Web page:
[Editor’s Note: This is a continuation on themes begun with “Insignificantly Interesting”]
If I’m right that the defining advantage of insiders is an audience, then we live in exciting times, because just in the last ten years the Internet has made audiences a lot more liquid. Outsiders don’t have to content themselves anymore with a proxy audience of a few smart friends. Now, thanks to the Internet, they can start to grow themselves actual audiences. This is great news for the marginal, who retain the advantages of outsiders while increasingly being able to siphon off what had till recently been the prerogative of the elite.
Now add that to ‘The Real World Rule’ (“the seemingly insignificant is often the most interesting”) and you’ve got a recipe for success. To quote Graham again, “The big media companies shouldn’t worry that people will post their copyrighted material on YouTube. They should worry that people will post their own stuff on YouTube, and audiences will watch that instead.”
As I’ve said in the past, you don’t go to MySpace for MySpace, you go for MY space.
But it’s not just individuals getting in on the action, it’s also the business world. What small companies didn’t have was audience: They didn’t have the budget to market their product effectively.
That’s no longer true.
Anyone can find an audience without a $10 million ad spend. What’s even better is that the audience is targeted and self-selected. Now getting, and holding, people’s attention is a hard thing to do, but considering us regular Joes are working on much smaller margins, we can afford to speak to smaller niches. We don’t need ‘hits’ on a mass scale.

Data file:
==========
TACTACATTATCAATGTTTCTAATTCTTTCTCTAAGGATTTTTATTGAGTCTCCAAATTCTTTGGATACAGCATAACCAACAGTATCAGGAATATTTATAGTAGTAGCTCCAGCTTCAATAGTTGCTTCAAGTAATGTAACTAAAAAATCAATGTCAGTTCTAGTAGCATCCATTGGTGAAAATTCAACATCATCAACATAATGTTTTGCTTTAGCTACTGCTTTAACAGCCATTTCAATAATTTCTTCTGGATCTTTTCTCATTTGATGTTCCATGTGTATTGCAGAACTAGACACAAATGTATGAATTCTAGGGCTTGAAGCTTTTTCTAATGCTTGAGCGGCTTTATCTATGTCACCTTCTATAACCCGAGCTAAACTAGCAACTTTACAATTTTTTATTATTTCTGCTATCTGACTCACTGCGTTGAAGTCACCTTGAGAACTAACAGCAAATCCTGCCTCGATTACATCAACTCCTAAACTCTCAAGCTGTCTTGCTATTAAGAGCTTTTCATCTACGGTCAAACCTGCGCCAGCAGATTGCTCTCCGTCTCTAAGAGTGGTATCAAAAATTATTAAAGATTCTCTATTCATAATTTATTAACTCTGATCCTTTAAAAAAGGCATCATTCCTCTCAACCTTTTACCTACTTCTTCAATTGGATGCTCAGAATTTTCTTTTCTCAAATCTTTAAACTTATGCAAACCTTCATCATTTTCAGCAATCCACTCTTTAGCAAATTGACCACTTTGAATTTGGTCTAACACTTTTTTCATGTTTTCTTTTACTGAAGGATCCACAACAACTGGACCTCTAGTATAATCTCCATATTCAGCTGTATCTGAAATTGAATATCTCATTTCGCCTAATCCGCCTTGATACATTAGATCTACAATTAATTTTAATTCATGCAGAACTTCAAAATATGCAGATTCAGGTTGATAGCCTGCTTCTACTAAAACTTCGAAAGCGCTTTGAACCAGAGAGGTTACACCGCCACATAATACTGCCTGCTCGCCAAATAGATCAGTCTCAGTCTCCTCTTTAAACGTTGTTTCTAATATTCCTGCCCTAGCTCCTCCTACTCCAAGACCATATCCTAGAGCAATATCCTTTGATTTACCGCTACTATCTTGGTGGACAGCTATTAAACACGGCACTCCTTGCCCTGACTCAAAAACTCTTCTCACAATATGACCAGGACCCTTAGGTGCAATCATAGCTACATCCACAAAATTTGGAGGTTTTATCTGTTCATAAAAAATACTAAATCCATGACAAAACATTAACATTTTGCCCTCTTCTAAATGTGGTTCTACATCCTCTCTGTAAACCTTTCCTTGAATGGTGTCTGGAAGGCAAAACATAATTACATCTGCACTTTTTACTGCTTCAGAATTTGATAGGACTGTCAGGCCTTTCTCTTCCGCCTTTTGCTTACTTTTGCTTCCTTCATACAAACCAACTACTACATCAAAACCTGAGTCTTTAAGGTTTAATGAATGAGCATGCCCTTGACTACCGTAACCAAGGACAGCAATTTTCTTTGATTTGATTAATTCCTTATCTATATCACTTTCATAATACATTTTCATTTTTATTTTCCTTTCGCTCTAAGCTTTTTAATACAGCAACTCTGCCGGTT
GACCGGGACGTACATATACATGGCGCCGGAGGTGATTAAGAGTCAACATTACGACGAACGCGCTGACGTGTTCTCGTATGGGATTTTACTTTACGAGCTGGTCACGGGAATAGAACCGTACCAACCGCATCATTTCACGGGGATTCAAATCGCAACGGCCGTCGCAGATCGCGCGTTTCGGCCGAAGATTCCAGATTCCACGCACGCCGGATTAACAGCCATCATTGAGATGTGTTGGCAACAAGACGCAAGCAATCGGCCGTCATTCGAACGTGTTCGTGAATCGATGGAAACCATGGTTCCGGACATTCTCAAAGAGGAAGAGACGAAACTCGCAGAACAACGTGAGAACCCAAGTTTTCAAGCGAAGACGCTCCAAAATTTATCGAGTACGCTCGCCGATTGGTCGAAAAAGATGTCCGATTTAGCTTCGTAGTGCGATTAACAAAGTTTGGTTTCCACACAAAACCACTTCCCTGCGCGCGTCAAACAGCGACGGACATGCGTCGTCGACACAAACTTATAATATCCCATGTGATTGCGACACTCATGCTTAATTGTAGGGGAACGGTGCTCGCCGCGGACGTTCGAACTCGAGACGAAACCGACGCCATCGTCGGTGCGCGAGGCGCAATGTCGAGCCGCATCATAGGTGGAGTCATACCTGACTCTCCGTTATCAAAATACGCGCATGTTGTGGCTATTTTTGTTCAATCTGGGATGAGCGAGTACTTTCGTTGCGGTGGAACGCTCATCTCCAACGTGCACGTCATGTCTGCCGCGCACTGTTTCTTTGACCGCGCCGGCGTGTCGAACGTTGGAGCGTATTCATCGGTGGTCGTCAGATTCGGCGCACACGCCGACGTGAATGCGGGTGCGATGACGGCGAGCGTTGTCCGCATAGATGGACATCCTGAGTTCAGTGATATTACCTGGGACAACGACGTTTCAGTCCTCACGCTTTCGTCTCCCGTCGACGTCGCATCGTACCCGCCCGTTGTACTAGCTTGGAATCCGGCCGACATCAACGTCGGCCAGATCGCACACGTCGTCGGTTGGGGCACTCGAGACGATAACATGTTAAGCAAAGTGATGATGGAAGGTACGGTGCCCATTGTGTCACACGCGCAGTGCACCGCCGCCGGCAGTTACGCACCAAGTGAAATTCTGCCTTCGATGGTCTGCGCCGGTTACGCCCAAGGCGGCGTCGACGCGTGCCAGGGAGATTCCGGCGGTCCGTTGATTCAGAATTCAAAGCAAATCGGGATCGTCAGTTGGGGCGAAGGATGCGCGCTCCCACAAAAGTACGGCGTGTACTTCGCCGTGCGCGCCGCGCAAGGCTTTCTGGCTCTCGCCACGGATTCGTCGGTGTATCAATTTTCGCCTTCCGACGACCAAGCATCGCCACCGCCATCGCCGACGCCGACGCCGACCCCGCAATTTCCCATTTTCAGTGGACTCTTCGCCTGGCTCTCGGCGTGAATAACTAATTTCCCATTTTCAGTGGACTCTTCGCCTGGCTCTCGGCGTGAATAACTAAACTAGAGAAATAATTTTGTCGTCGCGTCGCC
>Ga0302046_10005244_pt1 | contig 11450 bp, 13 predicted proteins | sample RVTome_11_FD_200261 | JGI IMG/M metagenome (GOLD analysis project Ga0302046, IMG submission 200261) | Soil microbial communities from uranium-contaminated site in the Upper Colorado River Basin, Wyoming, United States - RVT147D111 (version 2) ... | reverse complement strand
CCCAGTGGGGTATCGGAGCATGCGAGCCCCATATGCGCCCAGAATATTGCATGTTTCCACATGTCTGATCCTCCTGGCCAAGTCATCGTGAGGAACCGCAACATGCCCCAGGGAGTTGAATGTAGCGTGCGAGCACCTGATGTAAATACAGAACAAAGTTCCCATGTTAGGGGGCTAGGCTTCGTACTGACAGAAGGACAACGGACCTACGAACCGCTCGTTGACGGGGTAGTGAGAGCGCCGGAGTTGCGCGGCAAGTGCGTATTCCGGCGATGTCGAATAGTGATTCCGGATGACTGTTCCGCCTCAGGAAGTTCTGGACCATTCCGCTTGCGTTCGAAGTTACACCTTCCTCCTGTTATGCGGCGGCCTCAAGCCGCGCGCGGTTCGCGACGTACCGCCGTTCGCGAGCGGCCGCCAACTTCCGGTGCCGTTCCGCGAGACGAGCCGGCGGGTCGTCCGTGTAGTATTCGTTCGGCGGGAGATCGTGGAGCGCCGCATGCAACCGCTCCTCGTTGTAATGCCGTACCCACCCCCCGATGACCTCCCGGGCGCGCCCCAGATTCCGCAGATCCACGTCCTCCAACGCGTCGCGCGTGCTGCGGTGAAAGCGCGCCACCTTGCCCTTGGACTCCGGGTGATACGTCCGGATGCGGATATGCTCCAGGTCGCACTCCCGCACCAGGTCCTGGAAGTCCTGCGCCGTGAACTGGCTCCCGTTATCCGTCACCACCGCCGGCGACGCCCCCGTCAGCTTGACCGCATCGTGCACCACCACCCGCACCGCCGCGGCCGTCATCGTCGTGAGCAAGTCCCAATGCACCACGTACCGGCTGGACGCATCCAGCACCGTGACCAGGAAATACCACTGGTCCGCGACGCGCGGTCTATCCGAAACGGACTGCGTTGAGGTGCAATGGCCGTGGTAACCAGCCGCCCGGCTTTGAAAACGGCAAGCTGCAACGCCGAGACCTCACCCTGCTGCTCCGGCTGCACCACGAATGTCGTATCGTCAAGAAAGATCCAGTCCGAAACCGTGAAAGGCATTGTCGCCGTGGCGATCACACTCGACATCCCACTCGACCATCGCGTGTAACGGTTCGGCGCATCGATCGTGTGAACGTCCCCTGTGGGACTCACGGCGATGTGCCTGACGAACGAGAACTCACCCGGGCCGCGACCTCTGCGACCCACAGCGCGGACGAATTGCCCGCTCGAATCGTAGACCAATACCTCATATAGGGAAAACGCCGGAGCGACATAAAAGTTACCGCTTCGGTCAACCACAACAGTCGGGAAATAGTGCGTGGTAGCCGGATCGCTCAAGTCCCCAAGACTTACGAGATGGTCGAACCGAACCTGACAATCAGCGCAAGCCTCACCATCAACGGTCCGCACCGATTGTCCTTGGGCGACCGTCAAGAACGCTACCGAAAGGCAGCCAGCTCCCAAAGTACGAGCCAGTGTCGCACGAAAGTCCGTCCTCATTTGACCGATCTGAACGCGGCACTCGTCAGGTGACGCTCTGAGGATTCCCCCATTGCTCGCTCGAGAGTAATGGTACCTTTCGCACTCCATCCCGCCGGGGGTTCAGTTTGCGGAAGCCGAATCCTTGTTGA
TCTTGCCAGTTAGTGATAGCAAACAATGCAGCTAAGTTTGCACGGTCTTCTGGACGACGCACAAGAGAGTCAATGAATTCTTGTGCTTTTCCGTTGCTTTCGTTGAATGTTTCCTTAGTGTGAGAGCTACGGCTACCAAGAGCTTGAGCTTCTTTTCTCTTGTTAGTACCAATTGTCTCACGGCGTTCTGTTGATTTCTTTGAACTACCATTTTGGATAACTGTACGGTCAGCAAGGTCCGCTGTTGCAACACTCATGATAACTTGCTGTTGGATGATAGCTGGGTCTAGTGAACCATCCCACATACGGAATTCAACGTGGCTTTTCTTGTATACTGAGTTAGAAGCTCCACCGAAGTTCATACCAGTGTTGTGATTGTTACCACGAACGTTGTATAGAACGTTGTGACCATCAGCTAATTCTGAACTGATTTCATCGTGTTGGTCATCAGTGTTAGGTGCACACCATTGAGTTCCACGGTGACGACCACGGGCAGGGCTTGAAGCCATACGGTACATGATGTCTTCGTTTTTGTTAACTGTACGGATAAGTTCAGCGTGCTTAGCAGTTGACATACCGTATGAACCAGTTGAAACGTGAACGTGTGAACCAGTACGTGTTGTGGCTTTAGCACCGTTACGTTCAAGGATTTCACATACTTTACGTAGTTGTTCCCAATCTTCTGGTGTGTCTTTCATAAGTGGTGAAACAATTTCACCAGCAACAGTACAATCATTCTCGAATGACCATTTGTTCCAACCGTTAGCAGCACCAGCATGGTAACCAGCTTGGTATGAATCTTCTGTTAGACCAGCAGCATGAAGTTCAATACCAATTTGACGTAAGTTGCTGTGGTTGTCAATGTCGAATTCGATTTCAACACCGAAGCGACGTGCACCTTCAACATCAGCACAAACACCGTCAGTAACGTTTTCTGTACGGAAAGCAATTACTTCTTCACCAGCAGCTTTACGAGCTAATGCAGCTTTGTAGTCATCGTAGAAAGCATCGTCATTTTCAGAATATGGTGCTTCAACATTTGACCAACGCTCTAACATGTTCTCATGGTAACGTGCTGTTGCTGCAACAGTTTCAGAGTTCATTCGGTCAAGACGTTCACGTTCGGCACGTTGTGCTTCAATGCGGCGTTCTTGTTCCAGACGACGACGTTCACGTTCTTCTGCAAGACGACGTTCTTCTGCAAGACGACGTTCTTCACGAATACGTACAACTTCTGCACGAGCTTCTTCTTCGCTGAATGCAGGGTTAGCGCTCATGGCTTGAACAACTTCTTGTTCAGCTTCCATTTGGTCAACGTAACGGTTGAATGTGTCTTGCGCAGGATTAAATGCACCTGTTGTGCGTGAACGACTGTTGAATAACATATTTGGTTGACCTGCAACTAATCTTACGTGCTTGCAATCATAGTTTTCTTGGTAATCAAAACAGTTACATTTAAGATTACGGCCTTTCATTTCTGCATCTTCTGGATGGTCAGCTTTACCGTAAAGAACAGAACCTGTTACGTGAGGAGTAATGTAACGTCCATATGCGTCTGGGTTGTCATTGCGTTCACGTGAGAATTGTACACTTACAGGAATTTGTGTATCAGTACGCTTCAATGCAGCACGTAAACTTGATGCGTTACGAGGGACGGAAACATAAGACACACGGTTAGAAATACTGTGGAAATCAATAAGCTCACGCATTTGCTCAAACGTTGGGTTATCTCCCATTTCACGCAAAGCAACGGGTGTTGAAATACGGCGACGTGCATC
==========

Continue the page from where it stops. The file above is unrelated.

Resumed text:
This site has about 300 RSS readers. That’s a big deal to me. Those are 300 people savvy enough to use RSS and interested enough in this site to subscribe. I can confidently say that my cost/benefit ratio is higher than all those blue-chip advertisers. I’ve got a sniper rifle to their machine gun: Sure I might hit fewer, but I’m a hell of a lot more accurate.
There’s something interesting about influence that people don’t talk about: It’s relative to the size of the audience. The smaller the niche, the more influential you can be. If there are five people talking about purple hyperwidgets, chances are all five are pretty damn influential. That’s a big deal.
That ability to live niche makes for a much better return on attention (ROA) for my readers. I assume that the vast majority of what I write is at least somewhat interesting to you because it’s interesting to me. I’m not worried about appealing to everyone because I don’t need to be.
Which leads me to my next point: In an effort to create stuff that appealed to everyone we were left with a world full of junk.
TO BE CONTINUED . . .